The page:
Moroccan Prime Minister Saad-Eddine El Othmani on Tuesday appeared to walk back comments in which he said Rabat would not normalize relations with Israel.
El Othmani told the French-language news site Le360 that his comments on Saturday in opposition to warming ties with Jerusalem were made in his capacity as leader of the Islamist PJD party, not as prime minister.
El Othmani added that he had just been reiterating a long-held position of his party. He did not comment further on the matter.
On Saturday, he told his Islamist PJD party, “We refuse any normalization with the Zionist entity because this emboldens it to go further in breaching the rights of the Palestinian people.”
The remarks came before an expected trip to Israel, Morocco and several Gulf states this week by US President Donald Trump’s senior adviser and son-in-law Jared Kushner. He is preceded in the region by US Secretary of State Mike Pompeo.
Pompeo landed in Israel Monday morning, was visiting Sudan on Tuesday, and will stop in Bahrain and the United Arab Emirates later in the week, as the Trump administration seeks to capitalize on momentum from the historic agreement between Israel and the United Arab Emirates to establish diplomatic relations.
Last week, Hebrew media reported that Morocco was likely to be one of the next Arab states to normalize diplomatic ties with Israel.
Quoting unnamed US officials, the Kan public broadcaster said Morocco was seen as a likely candidate as it already has tourism and trade ties with Israel. The report also cited the North African country’s protection of its small Jewish community.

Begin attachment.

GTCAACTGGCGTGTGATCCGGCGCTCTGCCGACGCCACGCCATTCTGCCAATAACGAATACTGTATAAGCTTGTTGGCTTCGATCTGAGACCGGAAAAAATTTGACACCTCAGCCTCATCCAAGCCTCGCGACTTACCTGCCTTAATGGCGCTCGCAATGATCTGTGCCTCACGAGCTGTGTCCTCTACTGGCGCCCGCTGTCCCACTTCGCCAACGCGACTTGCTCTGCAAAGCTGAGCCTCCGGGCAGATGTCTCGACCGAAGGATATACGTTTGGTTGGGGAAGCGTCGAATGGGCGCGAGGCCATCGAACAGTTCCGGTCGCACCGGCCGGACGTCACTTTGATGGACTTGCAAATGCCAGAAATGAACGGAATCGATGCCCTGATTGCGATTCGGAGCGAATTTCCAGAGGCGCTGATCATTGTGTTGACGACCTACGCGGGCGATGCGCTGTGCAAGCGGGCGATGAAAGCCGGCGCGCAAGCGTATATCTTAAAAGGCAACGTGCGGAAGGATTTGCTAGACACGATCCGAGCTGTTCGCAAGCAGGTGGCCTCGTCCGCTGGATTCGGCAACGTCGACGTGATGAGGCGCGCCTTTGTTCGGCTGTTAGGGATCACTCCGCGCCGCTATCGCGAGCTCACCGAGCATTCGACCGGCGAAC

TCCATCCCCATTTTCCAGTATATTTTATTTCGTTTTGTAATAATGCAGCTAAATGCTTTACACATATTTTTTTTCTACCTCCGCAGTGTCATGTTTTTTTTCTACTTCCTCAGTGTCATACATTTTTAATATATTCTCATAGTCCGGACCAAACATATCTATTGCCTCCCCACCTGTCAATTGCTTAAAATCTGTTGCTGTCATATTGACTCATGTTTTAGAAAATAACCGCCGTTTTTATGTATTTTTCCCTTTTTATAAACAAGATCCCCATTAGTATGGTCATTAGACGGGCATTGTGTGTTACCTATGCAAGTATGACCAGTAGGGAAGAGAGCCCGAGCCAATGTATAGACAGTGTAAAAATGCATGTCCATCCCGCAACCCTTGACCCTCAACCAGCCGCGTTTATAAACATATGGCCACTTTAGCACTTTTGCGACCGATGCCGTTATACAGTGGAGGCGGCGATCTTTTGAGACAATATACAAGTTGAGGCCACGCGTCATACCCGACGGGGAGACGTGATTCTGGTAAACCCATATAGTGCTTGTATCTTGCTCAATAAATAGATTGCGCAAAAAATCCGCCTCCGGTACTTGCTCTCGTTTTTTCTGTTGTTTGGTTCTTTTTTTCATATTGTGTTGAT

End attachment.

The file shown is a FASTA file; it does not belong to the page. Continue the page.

Establishing formal diplomatic ties with Israel could also improve Morocco’s relations with the US. The report said that in exchange for doing so, Rabat was seeking American recognition of its sovereignty over the disputed Western Sahara territory.
Morocco occupied large swaths of the Western Sahara in 1975 as Spain withdrew from the area and later annexed the territories in a move not recognized internationally.
Morocco is considered an ally of the United States, and has long maintained informal but close intelligence ties with Israel.
Though the countries have no formal relations, Morocco has hosted Israeli leaders, and Israelis are allowed to visit there. Some 3,000 Jews live in Morocco, a fraction of the number from before the 1948 creation of Israel, but still the largest community in the Arab world.
Besides Morocco, Bahrain, Oman and Sudan have also been touted as nations that could follow the UAE in establishing relations with Israel. Both Bahrain and Oman praised the announcement that Jerusalem and Abu Dhabi would normalize ties.